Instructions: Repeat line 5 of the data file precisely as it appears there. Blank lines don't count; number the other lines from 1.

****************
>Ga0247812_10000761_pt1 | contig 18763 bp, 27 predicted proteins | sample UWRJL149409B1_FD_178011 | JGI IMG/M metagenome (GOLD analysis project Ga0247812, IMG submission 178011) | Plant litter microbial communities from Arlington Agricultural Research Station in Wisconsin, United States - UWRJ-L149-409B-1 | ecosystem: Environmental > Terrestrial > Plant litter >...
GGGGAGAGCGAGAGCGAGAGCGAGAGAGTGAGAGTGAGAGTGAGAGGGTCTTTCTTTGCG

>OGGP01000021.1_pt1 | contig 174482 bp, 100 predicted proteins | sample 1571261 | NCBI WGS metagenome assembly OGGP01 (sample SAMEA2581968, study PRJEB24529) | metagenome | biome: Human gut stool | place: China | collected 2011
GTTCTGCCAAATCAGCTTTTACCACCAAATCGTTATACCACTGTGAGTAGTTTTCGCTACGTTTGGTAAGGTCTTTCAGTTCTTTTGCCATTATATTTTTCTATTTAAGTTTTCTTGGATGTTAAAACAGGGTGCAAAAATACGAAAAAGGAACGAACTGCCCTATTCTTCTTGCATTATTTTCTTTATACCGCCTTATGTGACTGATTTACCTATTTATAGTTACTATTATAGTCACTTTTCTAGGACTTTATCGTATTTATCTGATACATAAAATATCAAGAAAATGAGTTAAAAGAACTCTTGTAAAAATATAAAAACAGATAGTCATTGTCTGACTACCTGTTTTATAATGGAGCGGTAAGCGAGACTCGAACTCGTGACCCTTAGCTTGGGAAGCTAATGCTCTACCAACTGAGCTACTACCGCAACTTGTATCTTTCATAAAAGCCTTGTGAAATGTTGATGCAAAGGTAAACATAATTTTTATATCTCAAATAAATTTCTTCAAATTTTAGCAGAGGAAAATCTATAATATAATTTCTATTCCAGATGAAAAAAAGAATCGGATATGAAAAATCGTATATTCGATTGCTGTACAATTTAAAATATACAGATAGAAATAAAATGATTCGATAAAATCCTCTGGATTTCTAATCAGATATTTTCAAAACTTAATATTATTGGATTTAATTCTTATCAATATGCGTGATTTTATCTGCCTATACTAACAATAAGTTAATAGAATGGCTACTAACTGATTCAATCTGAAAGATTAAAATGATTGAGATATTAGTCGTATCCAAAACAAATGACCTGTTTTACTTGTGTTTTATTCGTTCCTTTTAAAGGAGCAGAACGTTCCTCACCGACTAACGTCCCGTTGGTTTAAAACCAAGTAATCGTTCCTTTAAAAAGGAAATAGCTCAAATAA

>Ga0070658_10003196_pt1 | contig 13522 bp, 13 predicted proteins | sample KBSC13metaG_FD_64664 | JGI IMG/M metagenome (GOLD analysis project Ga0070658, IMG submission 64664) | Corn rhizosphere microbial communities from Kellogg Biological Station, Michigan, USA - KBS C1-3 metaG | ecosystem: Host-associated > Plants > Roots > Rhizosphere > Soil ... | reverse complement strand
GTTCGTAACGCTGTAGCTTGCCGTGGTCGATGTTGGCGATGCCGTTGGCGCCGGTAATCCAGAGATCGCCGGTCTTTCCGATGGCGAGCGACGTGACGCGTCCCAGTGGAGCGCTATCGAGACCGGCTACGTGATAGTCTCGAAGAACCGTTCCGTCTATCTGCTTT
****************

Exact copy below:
>Ga0070658_10003196_pt1 | contig 13522 bp, 13 predicted proteins | sample KBSC13metaG_FD_64664 | JGI IMG/M metagenome (GOLD analysis project Ga0070658, IMG submission 64664) | Corn rhizosphere microbial communities from Kellogg Biological Station, Michigan, USA - KBS C1-3 metaG | ecosystem: Host-associated > Plants > Roots > Rhizosphere > Soil ... | reverse complement strand